Passionate Instigator, Dynamic Problem Solver
March 31st, 2014 05:00:00 am
It's bad enough that we choose to put chemicals, metals and drugs in our bodies and pay the price for it down the road; it's worse if a parent makes those choices for you. Why isn't it a punishable offense when large companies or government agencies intentionally misinform the public? This needs to be examined, challenged and interrupted: people are practically forced to ingest things “for their own good” that wind up inflicting long term damage. Who is held accountable? How can we make accountability strong enough so that it because a cautionary tale, a loud enough reminder not to do it again?
Let's take fluoride, shall we? On one side of the debate, adding fluoride to water prevents tooth decay. This is endorsed by the American Medical Association and American Dental Association, as well as the US Centers for Disease Control and Prevention, who stated that water fluoridation is “one of 10 great public health achievements of the 20th century.”
On the other side of the debate, a National Institute of Environmental Health study indicated that too much exposure to fluoride led to lower IQ scores of children (1). A recent vote on adding fluoride to the water of Portland, Oregon divided the city's otherwise polite politics into contentious debates. You might think the battle lines are clearly drawn—do we want dumber kids with sparkly whites or brighter kids with tooth decay? But you'd be wrong; it's not so black and white.
Likewise, people debate about whether the Paleo diet is healthy. My research has led me to believe it is a cleaner, leaner, more natural diet that leads to fewer health issues. But paleo-anthropologists studying the remains of a cave in Morocco found high levels of tooth decay in the population. How could that be, when they were eating no carbohydrates, which turn into sugar and bacteria that eat away at enamel? Acorns. Yes, acorns, an apparently sweet and sticky treat that NPR called “the Twinkies of the paleolithic” (2).
It's unfair to say that eating Paleo won't improve tooth health based on a study of one group of individuals. I say go Paleo, but severely limit acorns and sweet chestnuts in your diet. This doesn't mean you shouldn't brush or floss like your ancestors. If you eat better, more natural foods, and regularly brush, floss, and care for your teeth, then fluoride doesn't even need to be an issue.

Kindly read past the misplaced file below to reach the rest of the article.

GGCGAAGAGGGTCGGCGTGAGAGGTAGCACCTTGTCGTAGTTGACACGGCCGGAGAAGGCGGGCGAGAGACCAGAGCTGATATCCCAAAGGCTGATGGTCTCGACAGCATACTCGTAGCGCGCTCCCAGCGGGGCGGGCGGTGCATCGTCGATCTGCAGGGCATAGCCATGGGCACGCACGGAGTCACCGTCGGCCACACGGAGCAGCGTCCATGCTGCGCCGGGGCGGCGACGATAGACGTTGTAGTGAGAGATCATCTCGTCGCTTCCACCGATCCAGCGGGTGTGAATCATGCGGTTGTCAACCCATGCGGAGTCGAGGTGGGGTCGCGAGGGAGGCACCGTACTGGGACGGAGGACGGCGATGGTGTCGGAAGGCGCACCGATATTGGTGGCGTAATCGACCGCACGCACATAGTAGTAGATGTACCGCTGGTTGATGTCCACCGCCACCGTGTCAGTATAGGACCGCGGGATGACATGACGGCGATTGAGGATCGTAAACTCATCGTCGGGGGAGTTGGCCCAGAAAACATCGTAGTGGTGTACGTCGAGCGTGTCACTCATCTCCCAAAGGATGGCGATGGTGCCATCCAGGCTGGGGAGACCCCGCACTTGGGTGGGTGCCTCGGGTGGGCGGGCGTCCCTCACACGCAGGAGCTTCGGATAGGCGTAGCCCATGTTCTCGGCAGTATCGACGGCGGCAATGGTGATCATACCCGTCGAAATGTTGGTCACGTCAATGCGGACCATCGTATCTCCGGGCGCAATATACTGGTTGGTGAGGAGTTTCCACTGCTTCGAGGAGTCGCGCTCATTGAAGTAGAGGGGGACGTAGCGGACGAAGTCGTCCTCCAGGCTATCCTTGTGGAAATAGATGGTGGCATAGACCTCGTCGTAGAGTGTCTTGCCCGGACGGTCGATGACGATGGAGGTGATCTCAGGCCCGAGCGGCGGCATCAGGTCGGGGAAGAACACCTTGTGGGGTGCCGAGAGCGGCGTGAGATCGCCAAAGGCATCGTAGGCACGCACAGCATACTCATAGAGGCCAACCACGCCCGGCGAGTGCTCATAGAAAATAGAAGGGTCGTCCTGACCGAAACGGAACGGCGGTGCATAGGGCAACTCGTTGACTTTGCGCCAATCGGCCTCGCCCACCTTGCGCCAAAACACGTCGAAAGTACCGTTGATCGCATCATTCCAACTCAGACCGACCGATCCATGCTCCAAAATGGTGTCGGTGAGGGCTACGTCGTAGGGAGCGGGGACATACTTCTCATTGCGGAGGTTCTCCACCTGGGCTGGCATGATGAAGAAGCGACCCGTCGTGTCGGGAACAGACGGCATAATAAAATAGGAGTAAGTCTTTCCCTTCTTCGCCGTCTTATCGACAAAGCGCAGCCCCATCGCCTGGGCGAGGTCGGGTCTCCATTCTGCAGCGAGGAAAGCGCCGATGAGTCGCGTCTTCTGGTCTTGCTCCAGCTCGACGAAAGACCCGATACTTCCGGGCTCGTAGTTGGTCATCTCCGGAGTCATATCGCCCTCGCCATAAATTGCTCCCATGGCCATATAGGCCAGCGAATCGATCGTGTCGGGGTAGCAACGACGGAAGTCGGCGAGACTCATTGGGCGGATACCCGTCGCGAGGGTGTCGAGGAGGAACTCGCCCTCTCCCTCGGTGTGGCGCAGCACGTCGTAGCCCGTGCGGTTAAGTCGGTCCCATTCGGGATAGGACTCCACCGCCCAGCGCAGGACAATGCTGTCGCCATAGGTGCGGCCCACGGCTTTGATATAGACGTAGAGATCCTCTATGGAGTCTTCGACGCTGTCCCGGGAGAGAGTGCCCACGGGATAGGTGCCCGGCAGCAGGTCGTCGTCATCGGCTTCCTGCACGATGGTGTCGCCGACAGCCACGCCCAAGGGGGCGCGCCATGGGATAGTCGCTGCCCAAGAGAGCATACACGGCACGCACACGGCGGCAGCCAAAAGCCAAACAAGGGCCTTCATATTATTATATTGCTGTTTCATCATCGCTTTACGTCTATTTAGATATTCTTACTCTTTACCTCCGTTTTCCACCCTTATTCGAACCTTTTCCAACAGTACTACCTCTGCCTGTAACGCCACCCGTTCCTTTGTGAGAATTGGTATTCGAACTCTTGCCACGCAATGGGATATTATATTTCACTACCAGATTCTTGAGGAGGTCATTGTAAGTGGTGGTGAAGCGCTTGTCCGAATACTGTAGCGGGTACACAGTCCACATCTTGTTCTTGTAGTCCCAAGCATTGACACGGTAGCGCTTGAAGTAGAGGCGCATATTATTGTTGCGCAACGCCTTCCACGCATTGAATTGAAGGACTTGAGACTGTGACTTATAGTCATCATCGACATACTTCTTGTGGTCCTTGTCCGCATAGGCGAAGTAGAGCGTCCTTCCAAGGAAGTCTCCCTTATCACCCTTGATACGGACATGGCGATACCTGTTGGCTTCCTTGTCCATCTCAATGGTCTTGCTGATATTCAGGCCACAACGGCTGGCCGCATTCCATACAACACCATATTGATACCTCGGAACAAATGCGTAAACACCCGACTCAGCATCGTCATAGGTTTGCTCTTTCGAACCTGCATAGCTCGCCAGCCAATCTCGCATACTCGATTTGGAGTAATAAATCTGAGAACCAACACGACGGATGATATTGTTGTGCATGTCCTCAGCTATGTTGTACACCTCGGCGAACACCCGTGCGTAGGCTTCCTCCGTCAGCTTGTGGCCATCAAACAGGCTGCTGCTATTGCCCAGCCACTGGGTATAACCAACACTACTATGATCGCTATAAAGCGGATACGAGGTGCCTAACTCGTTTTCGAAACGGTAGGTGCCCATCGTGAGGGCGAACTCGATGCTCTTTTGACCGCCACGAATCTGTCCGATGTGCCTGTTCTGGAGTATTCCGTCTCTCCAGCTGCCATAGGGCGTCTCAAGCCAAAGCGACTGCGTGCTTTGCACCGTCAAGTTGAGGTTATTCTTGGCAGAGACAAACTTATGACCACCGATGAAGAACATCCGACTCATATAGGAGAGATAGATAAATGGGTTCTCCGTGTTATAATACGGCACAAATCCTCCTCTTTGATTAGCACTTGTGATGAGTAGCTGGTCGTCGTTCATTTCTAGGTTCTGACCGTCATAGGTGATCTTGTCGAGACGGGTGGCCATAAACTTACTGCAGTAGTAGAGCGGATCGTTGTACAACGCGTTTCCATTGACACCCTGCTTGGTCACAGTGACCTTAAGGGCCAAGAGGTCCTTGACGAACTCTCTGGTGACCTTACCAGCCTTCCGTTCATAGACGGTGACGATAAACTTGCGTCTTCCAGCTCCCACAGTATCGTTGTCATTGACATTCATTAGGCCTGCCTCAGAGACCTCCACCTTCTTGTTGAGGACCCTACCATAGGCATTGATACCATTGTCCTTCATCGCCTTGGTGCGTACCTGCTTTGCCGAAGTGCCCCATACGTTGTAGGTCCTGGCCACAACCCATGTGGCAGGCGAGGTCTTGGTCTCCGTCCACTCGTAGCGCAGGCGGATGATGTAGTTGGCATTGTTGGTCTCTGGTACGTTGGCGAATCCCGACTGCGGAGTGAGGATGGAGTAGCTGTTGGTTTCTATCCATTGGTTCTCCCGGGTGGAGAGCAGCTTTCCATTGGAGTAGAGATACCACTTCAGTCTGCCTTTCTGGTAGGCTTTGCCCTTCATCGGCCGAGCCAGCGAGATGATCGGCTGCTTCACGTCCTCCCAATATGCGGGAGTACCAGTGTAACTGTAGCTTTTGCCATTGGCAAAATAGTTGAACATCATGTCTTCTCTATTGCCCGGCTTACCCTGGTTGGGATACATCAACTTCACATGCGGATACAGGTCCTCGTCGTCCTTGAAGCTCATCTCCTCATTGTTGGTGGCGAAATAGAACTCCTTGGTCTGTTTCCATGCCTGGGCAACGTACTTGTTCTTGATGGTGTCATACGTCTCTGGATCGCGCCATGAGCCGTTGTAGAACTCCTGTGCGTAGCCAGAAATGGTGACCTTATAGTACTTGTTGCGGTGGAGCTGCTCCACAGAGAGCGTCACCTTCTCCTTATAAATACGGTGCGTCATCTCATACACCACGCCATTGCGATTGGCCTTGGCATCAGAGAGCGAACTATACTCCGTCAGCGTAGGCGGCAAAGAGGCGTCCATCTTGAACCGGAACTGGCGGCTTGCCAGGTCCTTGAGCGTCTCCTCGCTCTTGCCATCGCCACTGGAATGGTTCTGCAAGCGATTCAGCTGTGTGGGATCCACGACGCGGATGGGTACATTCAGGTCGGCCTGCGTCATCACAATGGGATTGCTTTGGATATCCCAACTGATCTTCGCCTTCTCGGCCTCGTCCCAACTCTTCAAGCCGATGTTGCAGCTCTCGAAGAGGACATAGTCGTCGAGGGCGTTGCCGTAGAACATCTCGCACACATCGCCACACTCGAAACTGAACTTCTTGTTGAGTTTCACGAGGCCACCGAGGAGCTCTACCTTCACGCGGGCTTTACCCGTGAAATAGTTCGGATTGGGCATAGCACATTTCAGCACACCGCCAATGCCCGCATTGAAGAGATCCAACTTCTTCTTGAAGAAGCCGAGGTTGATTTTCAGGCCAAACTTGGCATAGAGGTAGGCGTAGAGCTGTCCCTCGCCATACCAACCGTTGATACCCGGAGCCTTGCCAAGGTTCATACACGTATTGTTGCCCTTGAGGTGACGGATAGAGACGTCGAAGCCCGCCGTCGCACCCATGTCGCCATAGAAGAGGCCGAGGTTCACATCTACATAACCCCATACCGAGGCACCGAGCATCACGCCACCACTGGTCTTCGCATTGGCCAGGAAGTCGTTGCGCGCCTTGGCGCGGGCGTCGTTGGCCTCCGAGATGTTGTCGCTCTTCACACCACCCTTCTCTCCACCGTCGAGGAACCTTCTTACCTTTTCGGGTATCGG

What's that I hear? Fluoride fans rolling in, saying, “but people of lower incomes and less privileges are less likely to eat well or have access to proper dental care, so shouldn't we continue to fluoridate water, to help them?”
Fluoride is a band-aid, not a solution—and one that does more harm than good. A board member of the NAACP's Portland chapter “worried about lacing the water with a mineral that might aggravate diabetes-related kidney problems, whose incidence rate is higher in the black community. 'People of color are disproportionately going to suffer by adding what I call a toxin to the water.'” Reportedly 43% of fluoride samples listed on the CDC website contained arsenic, 2% lead. (3)
Healthy diets raises IQs, a poor diet lowers them; fluoridation lowers IQs as well, so if we want to keep the less privileged less privileged, rather than providing equal access to education and healthy diets, then let's keep fluoridating the water so they can pass on a lower IQ and a tougher climb out of poverty.